The first case of Zika virus was detected in Bangladesh last week, said State Minister for Heath and Family Welfare Zahid Malek on Tuesday, UNB reports . While talking to reporters after a presentation from the Health Ministry at the Secretariat, he said the blood sample of a 67-year-old man from Chittagong was found infected with the virus, but he is now safe and sound.
The junior minister added that this was detected from over 1000 blood samples, collected from four medical institutions — Dhaka Medical College Hospital, Chittagong Adhunik Medical College Hospital, Khulna Medical College Hospital and Chittagong Medical College Hospital. The samples of August 2014 were collected for identifying illness and fever-related symptoms, and so the existence of Zika virus was found only recently.
Asked why it was not detected earlier, Zahid Malek said the lack of medical test kits and the non-existence of Zika virus at that time resulted in the delay. Besides, the samples were collected for understanding dengue and other fever-related symptoms. According to him, it had been possible to detect the virus as per the World Health Organisation (WHO) guidelines, which were formed in light of the outbreak of Zika virus.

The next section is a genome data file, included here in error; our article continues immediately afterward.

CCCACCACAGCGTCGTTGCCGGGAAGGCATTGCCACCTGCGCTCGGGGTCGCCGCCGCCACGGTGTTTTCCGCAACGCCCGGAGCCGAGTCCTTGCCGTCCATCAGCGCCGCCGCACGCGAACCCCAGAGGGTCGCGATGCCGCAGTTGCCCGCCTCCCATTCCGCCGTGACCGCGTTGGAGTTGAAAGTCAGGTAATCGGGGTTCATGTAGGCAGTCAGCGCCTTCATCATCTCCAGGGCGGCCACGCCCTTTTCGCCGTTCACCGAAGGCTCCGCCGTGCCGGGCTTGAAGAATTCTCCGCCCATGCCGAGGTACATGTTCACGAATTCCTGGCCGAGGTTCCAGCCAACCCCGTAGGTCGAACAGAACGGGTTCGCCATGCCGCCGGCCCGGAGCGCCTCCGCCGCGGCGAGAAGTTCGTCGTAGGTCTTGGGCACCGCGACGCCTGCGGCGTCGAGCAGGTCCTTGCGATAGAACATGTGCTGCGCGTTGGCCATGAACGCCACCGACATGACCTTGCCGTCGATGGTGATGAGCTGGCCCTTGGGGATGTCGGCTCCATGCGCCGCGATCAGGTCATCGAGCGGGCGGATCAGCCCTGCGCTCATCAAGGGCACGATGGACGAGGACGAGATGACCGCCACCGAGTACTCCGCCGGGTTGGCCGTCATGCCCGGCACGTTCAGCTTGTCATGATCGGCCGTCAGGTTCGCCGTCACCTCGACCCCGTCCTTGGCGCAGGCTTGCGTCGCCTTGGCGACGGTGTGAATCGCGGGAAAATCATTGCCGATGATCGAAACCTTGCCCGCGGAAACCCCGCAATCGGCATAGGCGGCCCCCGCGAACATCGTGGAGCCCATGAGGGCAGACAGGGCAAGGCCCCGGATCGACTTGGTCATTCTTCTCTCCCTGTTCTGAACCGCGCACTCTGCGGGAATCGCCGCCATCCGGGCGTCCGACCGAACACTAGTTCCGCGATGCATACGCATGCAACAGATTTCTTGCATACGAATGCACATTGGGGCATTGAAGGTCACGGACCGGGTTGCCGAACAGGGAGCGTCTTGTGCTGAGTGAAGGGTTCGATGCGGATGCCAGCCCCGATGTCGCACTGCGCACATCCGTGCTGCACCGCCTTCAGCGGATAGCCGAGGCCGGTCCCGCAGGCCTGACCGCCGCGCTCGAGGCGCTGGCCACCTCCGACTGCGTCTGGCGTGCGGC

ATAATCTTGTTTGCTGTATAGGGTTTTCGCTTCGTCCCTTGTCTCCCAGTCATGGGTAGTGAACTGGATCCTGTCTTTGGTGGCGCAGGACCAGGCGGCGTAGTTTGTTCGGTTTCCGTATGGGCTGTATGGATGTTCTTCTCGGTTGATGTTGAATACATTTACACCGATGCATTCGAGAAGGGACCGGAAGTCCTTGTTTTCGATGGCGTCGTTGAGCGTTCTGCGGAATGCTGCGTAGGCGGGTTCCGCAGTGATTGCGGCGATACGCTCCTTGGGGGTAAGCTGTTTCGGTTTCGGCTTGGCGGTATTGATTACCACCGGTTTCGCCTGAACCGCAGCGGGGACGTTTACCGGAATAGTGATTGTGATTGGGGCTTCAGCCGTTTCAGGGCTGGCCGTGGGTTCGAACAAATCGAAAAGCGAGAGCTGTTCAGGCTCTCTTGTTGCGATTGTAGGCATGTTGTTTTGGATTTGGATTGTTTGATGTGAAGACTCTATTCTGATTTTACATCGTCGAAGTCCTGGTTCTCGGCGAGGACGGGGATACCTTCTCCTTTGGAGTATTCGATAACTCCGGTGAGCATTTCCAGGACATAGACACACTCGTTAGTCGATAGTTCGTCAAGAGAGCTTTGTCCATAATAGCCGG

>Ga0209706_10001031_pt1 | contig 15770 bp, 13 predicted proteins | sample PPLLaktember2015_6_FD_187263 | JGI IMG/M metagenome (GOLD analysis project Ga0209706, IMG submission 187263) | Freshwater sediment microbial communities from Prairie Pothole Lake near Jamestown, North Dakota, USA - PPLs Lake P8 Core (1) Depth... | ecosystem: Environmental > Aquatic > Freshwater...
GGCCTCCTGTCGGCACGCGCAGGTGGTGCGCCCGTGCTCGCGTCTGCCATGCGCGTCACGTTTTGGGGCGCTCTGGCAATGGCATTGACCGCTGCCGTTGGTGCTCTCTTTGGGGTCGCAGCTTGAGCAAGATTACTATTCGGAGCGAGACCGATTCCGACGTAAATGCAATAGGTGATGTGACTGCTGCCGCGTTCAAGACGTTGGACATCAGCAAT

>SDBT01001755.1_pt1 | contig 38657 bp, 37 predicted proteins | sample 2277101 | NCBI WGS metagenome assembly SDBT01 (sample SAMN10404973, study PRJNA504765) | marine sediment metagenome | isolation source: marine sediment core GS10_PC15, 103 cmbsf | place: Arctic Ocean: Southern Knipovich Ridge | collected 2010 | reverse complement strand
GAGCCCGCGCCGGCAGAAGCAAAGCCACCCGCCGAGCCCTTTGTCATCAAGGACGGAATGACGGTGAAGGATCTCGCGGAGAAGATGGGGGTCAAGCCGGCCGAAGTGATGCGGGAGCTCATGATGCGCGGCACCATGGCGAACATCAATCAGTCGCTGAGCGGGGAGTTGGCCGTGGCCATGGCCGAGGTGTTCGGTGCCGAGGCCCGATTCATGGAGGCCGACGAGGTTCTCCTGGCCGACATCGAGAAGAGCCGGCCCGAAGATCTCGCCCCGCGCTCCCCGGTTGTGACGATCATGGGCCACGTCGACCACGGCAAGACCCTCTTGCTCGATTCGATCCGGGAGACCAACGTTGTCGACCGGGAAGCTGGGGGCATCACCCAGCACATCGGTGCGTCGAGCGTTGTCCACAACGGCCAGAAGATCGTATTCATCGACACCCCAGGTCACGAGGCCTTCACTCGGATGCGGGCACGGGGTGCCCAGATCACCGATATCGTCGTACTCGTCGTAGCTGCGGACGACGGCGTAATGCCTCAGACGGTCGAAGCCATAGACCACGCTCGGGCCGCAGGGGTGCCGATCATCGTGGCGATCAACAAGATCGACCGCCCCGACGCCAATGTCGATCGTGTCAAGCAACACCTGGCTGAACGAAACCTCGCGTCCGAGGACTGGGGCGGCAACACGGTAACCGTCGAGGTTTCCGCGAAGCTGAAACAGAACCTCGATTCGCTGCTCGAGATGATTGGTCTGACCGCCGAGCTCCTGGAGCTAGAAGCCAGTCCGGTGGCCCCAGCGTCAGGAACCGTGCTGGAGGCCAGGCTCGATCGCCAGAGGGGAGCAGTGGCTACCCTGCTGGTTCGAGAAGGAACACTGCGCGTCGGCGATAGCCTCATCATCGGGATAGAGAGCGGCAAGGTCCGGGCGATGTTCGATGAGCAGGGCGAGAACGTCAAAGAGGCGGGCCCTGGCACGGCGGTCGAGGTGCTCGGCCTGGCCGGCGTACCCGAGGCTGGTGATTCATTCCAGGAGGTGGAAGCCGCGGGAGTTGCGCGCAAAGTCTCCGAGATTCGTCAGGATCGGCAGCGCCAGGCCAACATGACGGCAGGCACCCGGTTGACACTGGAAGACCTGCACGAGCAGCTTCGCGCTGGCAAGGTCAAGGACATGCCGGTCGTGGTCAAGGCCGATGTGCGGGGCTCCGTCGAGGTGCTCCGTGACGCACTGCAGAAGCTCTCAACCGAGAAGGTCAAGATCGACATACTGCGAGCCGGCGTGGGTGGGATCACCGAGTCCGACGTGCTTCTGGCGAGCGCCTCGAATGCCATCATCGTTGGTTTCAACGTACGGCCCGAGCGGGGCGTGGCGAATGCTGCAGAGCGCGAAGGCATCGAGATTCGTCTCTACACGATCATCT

The state minister also urged everyone through the media not to get panicked, as the Bangladeshi government is fully prepared and equipped to tackle any outbreak of Zika virus, as they have WHO-set guidelines. Earlier this year, Health Minister Mohammad Nasim had stated that there is ‘no threat of Zika virus infection in the country’.
All the hospitals have been alerted to be on the lookout for any further Zika detections, the symptoms of which includes mild form of dengue fever and microcephaly for pregnant women, who then give birth to babies with smaller than normal heads.
He urged all pregnant women to steer clear of Aedes mosquitos by removing areas containing stagnant water, including flower vases and buckets. Surveillance teams have been set up allover the country to make sure that no dengue outbreak occurs this year.
Malek also added that unlike last year when 2500-3000 patients were dengue-infected, resulting in nine deaths, no dengue-infected patient will die this year, thanks to better preparedness and equipments.